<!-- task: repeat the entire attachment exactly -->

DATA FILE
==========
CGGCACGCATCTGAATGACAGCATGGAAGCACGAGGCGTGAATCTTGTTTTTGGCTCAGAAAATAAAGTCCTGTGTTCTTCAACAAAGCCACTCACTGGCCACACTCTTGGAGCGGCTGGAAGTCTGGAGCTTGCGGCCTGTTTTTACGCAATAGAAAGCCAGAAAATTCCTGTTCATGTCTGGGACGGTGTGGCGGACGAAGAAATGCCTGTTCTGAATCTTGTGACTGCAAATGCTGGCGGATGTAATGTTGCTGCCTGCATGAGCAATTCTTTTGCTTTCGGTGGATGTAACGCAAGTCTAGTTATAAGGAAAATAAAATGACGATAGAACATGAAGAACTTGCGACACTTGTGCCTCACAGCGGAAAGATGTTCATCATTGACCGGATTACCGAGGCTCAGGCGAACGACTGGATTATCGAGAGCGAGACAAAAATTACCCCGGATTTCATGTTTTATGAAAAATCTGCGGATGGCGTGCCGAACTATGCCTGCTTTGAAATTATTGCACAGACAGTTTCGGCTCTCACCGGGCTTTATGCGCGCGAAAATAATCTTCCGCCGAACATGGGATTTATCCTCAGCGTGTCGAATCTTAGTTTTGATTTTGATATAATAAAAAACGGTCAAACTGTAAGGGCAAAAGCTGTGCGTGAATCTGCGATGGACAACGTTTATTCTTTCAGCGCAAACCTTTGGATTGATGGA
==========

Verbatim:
CGGCACGCATCTGAATGACAGCATGGAAGCACGAGGCGTGAATCTTGTTTTTGGCTCAGAAAATAAAGTCCTGTGTTCTTCAACAAAGCCACTCACTGGCCACACTCTTGGAGCGGCTGGAAGTCTGGAGCTTGCGGCCTGTTTTTACGCAATAGAAAGCCAGAAAATTCCTGTTCATGTCTGGGACGGTGTGGCGGACGAAGAAATGCCTGTTCTGAATCTTGTGACTGCAAATGCTGGCGGATGTAATGTTGCTGCCTGCATGAGCAATTCTTTTGCTTTCGGTGGATGTAACGCAAGTCTAGTTATAAGGAAAATAAAATGACGATAGAACATGAAGAACTTGCGACACTTGTGCCTCACAGCGGAAAGATGTTCATCATTGACCGGATTACCGAGGCTCAGGCGAACGACTGGATTATCGAGAGCGAGACAAAAATTACCCCGGATTTCATGTTTTATGAAAAATCTGCGGATGGCGTGCCGAACTATGCCTGCTTTGAAATTATTGCACAGACAGTTTCGGCTCTCACCGGGCTTTATGCGCGCGAAAATAATCTTCCGCCGAACATGGGATTTATCCTCAGCGTGTCGAATCTTAGTTTTGATTTTGATATAATAAAAAACGGTCAAACTGTAAGGGCAAAAGCTGTGCGTGAATCTGCGATGGACAACGTTTATTCTTTCAGCGCAAACCTTTGGATTGATGGA